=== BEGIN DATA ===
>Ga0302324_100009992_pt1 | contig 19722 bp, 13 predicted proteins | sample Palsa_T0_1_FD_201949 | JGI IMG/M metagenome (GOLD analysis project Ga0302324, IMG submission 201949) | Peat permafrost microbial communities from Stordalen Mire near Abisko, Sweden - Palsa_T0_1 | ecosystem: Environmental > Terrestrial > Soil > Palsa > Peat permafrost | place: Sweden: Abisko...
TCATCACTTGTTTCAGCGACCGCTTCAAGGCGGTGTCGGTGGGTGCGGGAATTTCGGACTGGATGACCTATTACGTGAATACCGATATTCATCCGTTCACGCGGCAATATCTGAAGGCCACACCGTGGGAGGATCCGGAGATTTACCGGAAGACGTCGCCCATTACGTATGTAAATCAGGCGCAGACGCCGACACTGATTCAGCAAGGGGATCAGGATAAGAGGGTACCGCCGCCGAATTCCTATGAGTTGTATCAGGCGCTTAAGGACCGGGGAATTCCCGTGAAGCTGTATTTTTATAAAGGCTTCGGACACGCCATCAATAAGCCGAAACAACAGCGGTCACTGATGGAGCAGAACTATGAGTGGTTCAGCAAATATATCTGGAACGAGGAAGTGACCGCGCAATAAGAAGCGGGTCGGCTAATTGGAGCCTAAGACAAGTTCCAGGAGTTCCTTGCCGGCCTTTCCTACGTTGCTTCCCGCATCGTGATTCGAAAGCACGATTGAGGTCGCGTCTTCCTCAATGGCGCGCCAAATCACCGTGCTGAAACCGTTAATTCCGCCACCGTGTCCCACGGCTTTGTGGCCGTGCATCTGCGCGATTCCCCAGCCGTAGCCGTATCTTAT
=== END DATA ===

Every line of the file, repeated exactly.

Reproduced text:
>Ga0302324_100009992_pt1 | contig 19722 bp, 13 predicted proteins | sample Palsa_T0_1_FD_201949 | JGI IMG/M metagenome (GOLD analysis project Ga0302324, IMG submission 201949) | Peat permafrost microbial communities from Stordalen Mire near Abisko, Sweden - Palsa_T0_1 | ecosystem: Environmental > Terrestrial > Soil > Palsa > Peat permafrost | place: Sweden: Abisko...
TCATCACTTGTTTCAGCGACCGCTTCAAGGCGGTGTCGGTGGGTGCGGGAATTTCGGACTGGATGACCTATTACGTGAATACCGATATTCATCCGTTCACGCGGCAATATCTGAAGGCCACACCGTGGGAGGATCCGGAGATTTACCGGAAGACGTCGCCCATTACGTATGTAAATCAGGCGCAGACGCCGACACTGATTCAGCAAGGGGATCAGGATAAGAGGGTACCGCCGCCGAATTCCTATGAGTTGTATCAGGCGCTTAAGGACCGGGGAATTCCCGTGAAGCTGTATTTTTATAAAGGCTTCGGACACGCCATCAATAAGCCGAAACAACAGCGGTCACTGATGGAGCAGAACTATGAGTGGTTCAGCAAATATATCTGGAACGAGGAAGTGACCGCGCAATAAGAAGCGGGTCGGCTAATTGGAGCCTAAGACAAGTTCCAGGAGTTCCTTGCCGGCCTTTCCTACGTTGCTTCCCGCATCGTGATTCGAAAGCACGATTGAGGTCGCGTCTTCCTCAATGGCGCGCCAAATCACCGTGCTGAAACCGTTAATTCCGCCACCGTGTCCCACGGCTTTGTGGCCGTGCATCTGCGCGATTCCCCAGCCGTAGCCGTATCTTAT